The angry white man has usurped the angry black man.
I would argue that maleness and whiteness are commodities in decline. And while those of us who are not male or white have enjoyed some benefits from their decline, the sort of violence and murder that took place at Sandy Hook Elementary will continue to occur if we do not find a way to carry them along with us in our successes rather than leaving them behind.”
To the highlighted notion, I wouldn’t suggest such so surely. The stereotypical image of which Wampole is alluding, though merely a perception, has very real and dangerous manifestations. One need not look too far to the incidents of Trayvon Martin, Jordan Davis, and Darius Simmons, who were only a few of a great number young men with a similar fate for example. To the notion of color, we sung of freedom and emancipation from Great Britain, yet we never sought – or, more accurately – fought against the very ideas of universal freedom we so adamantly purported. In the 1940′s, we – those who engage and invest in the continuance of the American project – shunned Hitler for his actions of mass genocide with shortsighted dissonance, seldom, if ever, recognizing that his sentiments and practices where a continuance of a Western idealism very much akin to that from which we derive. Let us look to Ernest Renan’s La Refonne intellectuelle et morale, the influence in this regard from the academic mill:
The regeneration of the inferior or degenerate races by the superior races is part of the providential order of things for humanity. With us, the common man is nearly always a declasse nobleman, his heavy hand is better suited to handling the sword than the menial tool. Rather than work, he chooses to fight, that is, he returns to, his first estate. Regere imperio populos, that is our vocation. Pour forth this all-consuming activity onto countries which, like China, are crying aloud for foreign conquest. Turn the adventurers who disturb European society into a ver sacrum, a horde like those of the Franks, the Lombards, or the Normans, and every man will be in his right role. Nature has made a race of workers, the Chinese race, who have wonderful manual dexterity and almost no sense of honor; govern them with justice, levying from them, in return for the blessing of such a government, an ample allowance for the conquering race, and they will be satisfied; a race of tillers of the soil, the Negro; treat him with kindness and humanity, and all will be as it should; a race of masters and soldiers, the European race. Reduce this noble race to working in the ergastulum like Negroes and Chinese, and they rebel. In Europe, every rebel is, more or less, a soldier who has missed his calling, a creature made for the heroic life, before whom you are setting a task that is contrary to his race – a poor worker, too good a soldier. But the life at which our workers rebel would make a Chinese or a fellah happy, as they are not military creatures in the least. Let each one do what he is made for, and all will be well.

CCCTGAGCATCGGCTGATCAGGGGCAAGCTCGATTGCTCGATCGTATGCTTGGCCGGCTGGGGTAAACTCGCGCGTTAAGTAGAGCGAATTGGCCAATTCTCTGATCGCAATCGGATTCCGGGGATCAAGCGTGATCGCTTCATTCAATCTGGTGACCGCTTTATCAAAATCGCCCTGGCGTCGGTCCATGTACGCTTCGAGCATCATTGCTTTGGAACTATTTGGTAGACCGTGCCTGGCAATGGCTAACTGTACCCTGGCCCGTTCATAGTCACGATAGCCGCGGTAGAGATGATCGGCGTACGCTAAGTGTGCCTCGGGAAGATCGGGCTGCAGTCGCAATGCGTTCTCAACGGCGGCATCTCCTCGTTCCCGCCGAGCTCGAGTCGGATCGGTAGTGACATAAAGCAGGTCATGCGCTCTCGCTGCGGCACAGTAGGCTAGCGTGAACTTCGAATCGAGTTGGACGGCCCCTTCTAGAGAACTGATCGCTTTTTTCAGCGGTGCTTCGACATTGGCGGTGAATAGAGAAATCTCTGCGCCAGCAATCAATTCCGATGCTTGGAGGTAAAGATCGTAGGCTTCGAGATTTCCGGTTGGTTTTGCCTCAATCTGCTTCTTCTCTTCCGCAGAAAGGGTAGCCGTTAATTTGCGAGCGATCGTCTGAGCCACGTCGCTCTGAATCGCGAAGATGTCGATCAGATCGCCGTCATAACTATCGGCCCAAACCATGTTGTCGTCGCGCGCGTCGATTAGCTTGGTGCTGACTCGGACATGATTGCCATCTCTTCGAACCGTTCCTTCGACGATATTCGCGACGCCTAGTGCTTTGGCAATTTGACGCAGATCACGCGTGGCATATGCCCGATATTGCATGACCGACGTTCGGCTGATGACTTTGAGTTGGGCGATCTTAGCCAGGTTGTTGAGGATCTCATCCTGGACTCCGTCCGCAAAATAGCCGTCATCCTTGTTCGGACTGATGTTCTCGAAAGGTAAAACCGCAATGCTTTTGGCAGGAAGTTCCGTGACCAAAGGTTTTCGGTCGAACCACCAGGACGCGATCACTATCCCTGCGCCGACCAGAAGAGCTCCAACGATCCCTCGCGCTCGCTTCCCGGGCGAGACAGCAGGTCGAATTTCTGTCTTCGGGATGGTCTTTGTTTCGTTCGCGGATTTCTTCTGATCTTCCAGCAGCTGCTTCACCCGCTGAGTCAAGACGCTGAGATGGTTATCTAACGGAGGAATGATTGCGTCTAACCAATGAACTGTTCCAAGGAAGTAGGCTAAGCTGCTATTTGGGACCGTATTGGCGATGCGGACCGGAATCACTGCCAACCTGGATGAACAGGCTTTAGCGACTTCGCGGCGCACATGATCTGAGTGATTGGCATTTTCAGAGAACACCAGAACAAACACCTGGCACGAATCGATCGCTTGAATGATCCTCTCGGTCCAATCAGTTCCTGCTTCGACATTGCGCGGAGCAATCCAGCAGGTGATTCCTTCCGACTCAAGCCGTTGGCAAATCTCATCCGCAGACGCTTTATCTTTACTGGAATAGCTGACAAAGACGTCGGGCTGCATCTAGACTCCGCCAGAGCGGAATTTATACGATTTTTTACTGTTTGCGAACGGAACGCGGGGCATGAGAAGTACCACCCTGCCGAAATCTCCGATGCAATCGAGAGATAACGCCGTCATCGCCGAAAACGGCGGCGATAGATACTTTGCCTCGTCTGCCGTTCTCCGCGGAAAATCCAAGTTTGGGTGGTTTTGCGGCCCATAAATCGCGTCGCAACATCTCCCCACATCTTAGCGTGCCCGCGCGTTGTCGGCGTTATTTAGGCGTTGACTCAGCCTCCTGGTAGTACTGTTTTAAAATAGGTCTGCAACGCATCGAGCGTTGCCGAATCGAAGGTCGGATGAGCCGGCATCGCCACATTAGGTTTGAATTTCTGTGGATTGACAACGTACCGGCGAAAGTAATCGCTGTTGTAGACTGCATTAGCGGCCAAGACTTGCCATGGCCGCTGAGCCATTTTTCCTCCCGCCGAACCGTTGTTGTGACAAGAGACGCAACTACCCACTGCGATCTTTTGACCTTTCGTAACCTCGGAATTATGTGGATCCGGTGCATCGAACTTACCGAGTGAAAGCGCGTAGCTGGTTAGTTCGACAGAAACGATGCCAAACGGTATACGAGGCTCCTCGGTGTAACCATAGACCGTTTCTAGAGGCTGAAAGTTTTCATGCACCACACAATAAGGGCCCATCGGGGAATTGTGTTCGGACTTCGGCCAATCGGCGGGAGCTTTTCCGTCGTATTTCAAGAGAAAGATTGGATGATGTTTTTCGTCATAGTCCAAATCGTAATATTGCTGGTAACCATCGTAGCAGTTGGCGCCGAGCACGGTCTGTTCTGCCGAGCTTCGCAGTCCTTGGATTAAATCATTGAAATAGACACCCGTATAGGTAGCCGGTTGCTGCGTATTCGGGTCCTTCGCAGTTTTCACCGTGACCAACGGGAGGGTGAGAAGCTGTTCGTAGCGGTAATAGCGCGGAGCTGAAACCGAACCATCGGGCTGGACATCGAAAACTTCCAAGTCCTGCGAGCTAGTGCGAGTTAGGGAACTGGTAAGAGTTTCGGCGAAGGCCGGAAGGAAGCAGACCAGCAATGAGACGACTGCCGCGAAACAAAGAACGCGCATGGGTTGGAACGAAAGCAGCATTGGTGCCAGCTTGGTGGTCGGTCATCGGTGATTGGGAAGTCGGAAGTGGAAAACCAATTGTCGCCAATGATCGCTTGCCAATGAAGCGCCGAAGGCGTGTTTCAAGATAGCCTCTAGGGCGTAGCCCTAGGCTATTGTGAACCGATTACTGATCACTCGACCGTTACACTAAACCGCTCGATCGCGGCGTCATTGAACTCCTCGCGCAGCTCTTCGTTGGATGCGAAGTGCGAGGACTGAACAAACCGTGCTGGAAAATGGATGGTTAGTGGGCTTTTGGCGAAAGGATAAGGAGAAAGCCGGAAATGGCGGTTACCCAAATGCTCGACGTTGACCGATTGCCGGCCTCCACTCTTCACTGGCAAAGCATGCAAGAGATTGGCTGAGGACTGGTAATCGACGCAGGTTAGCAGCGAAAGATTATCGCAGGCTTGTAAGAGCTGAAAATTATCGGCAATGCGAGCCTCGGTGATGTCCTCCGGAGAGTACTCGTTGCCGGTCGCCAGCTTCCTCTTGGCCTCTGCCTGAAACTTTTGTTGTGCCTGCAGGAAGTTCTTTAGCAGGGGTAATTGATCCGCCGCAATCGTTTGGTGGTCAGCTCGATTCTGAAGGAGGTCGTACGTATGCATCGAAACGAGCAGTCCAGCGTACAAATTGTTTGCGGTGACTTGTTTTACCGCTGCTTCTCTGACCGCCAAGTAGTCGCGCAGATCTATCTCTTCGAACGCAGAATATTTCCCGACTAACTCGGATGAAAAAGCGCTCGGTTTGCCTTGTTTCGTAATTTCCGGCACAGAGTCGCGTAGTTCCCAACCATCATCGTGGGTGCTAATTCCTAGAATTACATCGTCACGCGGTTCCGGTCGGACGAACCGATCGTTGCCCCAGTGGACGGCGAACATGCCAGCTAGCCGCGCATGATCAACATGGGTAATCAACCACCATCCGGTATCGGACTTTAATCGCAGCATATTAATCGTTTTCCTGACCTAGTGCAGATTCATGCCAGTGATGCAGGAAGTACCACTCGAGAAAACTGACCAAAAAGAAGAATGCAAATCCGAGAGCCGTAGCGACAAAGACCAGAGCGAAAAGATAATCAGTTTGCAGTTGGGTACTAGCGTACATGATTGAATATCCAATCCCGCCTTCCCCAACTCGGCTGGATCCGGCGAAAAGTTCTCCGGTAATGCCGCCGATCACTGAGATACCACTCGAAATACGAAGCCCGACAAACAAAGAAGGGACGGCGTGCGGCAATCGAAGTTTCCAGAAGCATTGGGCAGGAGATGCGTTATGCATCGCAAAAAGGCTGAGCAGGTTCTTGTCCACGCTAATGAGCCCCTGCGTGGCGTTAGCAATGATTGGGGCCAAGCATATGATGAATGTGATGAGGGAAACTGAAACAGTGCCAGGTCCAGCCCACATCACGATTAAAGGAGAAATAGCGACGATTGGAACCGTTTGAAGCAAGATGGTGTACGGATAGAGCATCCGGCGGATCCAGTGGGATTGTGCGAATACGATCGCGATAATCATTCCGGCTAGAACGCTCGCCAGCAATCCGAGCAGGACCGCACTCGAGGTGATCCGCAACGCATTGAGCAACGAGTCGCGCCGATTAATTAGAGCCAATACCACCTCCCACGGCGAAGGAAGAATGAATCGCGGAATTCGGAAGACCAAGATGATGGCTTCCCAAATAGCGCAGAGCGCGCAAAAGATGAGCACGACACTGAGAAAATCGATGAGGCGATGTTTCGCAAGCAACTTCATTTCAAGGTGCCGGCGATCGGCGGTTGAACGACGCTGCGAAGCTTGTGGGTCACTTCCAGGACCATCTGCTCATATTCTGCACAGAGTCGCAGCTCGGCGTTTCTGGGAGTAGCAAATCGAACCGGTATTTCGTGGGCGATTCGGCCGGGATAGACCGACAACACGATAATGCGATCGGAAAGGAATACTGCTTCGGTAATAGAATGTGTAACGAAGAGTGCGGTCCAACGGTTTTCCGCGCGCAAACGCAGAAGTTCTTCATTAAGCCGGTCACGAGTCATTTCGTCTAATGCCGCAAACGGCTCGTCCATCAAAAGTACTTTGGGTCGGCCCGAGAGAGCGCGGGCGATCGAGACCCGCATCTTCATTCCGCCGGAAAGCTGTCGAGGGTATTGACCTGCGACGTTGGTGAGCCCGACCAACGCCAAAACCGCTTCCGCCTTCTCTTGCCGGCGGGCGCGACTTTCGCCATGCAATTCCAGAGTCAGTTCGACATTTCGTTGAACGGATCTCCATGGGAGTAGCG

Further, one could, and should, look to the manifestations of oppression via the avenues of gender compounded with race that often goes either unnoticed or discredited as a valid topic of discussion in the canon of the oppressed (Kimberle Crenshaw brings forth the idea of Intersectionality of race and gender in her landmark study “Demarginalizing the Intersection of Race & Gender“, 1989).
Where Wampole and I depart is in the understanding of what should be restored. Wampole, suggests that we must repatriate the White Male into society, keeping in mind the feeling of need as well as the pains of having been excommunicated from the dominant place in society. We must practice empathy, as they step down from hegemony.